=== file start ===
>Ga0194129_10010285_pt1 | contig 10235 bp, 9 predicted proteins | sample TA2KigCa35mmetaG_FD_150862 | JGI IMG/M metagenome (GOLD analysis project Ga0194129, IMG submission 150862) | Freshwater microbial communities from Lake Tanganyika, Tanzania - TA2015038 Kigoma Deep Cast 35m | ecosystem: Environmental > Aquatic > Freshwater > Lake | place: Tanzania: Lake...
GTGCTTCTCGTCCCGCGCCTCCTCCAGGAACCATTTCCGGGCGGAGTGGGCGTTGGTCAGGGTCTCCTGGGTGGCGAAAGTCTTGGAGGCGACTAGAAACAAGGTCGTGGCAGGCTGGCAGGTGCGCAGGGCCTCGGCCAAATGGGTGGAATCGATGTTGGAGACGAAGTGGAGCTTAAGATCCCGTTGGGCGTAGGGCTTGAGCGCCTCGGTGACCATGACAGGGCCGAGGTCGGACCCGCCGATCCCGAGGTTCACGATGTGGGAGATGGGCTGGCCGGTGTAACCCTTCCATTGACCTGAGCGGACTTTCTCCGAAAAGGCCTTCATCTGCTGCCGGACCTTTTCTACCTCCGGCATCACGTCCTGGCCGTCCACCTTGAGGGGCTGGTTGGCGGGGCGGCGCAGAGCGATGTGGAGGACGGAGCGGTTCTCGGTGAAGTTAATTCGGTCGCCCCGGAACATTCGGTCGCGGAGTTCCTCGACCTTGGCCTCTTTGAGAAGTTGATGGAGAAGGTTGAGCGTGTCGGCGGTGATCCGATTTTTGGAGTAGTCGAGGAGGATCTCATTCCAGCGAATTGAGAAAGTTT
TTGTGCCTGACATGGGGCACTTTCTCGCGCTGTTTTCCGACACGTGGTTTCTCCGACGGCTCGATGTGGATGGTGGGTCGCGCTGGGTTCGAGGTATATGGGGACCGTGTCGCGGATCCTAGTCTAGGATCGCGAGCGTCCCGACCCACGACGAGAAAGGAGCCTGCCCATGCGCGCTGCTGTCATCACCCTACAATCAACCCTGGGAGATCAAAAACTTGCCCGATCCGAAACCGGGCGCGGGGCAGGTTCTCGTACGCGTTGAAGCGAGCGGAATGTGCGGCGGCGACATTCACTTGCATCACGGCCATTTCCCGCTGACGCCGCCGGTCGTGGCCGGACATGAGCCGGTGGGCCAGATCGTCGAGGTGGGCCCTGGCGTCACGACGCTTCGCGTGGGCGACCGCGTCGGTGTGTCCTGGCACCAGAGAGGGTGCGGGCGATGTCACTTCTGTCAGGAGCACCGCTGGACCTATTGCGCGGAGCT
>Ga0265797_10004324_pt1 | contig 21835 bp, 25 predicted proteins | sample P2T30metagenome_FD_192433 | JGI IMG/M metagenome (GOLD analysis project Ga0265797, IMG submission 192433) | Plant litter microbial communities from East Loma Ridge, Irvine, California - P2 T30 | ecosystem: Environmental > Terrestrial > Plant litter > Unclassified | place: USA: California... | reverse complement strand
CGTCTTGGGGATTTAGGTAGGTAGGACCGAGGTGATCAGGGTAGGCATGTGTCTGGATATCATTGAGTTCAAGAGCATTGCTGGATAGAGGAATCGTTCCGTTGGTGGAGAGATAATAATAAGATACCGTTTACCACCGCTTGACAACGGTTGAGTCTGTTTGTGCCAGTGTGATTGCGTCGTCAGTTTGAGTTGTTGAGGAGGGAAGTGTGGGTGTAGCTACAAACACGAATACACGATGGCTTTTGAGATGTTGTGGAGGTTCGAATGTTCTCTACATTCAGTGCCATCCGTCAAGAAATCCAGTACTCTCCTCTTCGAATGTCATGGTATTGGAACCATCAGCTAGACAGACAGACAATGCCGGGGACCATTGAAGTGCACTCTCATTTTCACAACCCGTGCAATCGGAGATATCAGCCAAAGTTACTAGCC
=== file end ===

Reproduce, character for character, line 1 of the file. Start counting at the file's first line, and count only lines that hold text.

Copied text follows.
>Ga0194129_10010285_pt1 | contig 10235 bp, 9 predicted proteins | sample TA2KigCa35mmetaG_FD_150862 | JGI IMG/M metagenome (GOLD analysis project Ga0194129, IMG submission 150862) | Freshwater microbial communities from Lake Tanganyika, Tanzania - TA2015038 Kigoma Deep Cast 35m | ecosystem: Environmental > Aquatic > Freshwater > Lake | place: Tanzania: Lake...